Well, I think Louis Armstrong remains one of the most "modern" singers around -- he taught us all how to sing. I love Stevie Wonder and we keep talking about doing an album together -- he is pure genius and he has a real instinct for jazz.
Do you think you'd be able to begin and sustain a career in today's fast-paced music industry?
It's funny, when my Duets II CD went to number one on the Billboard charts, making me the oldest artist at the age of 85 to achieve this, one of my friends quipped, "That will probably never happen again." I feel very fortunate that I have had this kind of success at this point in my career as I can put it in perspective. I think it is very hard on young artists today as when they get their first success they are exposed internationally and instantaneously on the Internet and they are immediately expected to fill up stadiums when they perform. It puts a lot of pressure on an artist just starting out. There was a time when you were able to tour and have time to "be bad, before you got good."
How do you approach singing a song, such as I Got Rhythm or The Best is Yet to Come, that you've performed so many times? Do you feel the need to rearrange the song beforehand, or is it something more instinctual that you do in the moment, on stage?
From time to time, I will work with my quartet and will will change an arrangement -- take an up-tempo [song] and turn it into a ballad or add some swing to a tune. That's the beauty of working with jazz musicians as you can walk it at sound-check and say, "Let's change this around a bit," and they are ready to go.
Can you expand upon the art of intimate singing -- what that means and why it's important to you?
Once the microphone was invented, the art of intimate singing was born -- you didn't have to hit the back of the house and were able to create nuance to presenting a song. Bing Crosby kicked this kind of singing off but Frank Sinatra was the master -- when he sang you knew you were getting a glimpse of what was going on in his mind as he was performing. For me, I try to communicate as closely as possible what the composer had in mind when I perform a song and convey to the audience the meaning of a song both lyrically and melodically. I love Bass Hall and that's why I turn off the microphone when I am there to show off the wonderful acoustics -- it's a beautiful venue.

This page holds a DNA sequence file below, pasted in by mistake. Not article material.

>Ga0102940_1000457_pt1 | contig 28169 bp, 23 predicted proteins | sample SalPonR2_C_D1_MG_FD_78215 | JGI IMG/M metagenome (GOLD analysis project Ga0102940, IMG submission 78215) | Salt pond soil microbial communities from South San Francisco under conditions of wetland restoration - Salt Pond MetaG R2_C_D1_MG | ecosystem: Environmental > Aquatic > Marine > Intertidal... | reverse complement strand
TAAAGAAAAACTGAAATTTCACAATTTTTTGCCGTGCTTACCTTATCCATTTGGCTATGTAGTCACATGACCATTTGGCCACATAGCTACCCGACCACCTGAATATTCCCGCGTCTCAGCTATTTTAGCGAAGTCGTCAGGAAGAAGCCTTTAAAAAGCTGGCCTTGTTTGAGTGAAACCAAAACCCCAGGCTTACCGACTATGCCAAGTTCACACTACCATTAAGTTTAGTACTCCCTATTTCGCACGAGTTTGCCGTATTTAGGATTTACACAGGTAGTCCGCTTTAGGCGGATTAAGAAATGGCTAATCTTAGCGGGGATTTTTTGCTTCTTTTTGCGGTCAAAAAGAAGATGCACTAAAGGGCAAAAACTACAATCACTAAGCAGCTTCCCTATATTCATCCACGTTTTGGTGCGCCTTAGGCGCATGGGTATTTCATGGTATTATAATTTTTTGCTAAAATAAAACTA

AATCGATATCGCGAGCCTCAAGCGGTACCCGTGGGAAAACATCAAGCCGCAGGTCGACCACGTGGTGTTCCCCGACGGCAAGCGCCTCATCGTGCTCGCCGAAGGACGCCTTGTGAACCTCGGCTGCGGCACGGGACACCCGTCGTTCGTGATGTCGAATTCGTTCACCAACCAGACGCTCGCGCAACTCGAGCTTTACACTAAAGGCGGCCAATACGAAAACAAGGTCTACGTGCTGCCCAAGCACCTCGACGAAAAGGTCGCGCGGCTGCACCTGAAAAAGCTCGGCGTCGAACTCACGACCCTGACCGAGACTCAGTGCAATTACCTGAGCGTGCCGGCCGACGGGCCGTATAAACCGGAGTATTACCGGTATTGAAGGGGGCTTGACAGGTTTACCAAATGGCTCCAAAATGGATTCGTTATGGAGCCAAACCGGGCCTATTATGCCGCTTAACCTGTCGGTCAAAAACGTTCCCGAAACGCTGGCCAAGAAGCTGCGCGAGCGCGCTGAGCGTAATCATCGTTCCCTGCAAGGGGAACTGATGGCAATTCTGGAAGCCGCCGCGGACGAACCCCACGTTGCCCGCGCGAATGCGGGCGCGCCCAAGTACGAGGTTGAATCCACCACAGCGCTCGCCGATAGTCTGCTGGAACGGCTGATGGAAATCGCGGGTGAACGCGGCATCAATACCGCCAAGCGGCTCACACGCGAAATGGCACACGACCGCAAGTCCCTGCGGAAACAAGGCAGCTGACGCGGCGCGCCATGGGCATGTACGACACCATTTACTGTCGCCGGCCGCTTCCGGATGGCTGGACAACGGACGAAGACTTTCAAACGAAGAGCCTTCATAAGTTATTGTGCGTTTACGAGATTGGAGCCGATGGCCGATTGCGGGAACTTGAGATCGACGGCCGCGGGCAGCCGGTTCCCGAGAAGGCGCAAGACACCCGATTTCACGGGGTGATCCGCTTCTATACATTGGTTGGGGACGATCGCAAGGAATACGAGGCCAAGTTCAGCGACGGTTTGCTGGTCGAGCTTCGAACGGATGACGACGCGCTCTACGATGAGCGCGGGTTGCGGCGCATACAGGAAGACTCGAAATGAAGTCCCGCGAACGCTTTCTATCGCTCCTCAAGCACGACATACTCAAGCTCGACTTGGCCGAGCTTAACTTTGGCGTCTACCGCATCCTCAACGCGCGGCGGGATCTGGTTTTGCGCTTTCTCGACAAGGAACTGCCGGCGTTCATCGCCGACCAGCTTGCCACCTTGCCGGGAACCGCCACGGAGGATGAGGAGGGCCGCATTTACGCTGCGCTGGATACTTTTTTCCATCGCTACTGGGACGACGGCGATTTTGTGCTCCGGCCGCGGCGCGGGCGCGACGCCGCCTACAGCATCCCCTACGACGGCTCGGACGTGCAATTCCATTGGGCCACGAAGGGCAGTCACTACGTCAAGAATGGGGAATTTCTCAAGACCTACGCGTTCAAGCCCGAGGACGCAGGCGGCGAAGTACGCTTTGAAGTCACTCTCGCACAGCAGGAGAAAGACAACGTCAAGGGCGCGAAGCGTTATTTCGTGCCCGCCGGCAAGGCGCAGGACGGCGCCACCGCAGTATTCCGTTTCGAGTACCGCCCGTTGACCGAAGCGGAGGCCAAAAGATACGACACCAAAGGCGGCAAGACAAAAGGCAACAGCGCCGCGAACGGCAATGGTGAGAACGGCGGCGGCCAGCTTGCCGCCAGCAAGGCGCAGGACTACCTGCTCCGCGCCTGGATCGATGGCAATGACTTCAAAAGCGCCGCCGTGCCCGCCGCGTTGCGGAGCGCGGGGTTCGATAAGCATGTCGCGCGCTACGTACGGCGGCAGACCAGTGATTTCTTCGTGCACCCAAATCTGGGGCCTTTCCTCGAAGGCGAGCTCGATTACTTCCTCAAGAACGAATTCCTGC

What do you hope your legacy will be as a performer? Do you feel you'll know when it's time to step away from the stage for good?
Even when I was starting out my premise has always been to have a "hit catalog" and not just have hit songs -- I battled through the years to make sure that the songs I recorded were the best possible compositions as I wanted to avoid singing novelty songs that would hit it big at first and then be forgotten in two weeks. I remember meeting with Sinatra once as I was very nervous when I had gotten my first TV series and I was worried about how it was going to go. He told me that it was good that I was nervous as it showed I cared, and that the audience would recognize that and appreciate that I cared about the performance. So even now, I always get "butterflies" when I am about to go on stage so I think if I ever lose the "butterflies" that would be the time to stop -- but I feel great and love what I do, so I hope I can keep going on for as long as possible.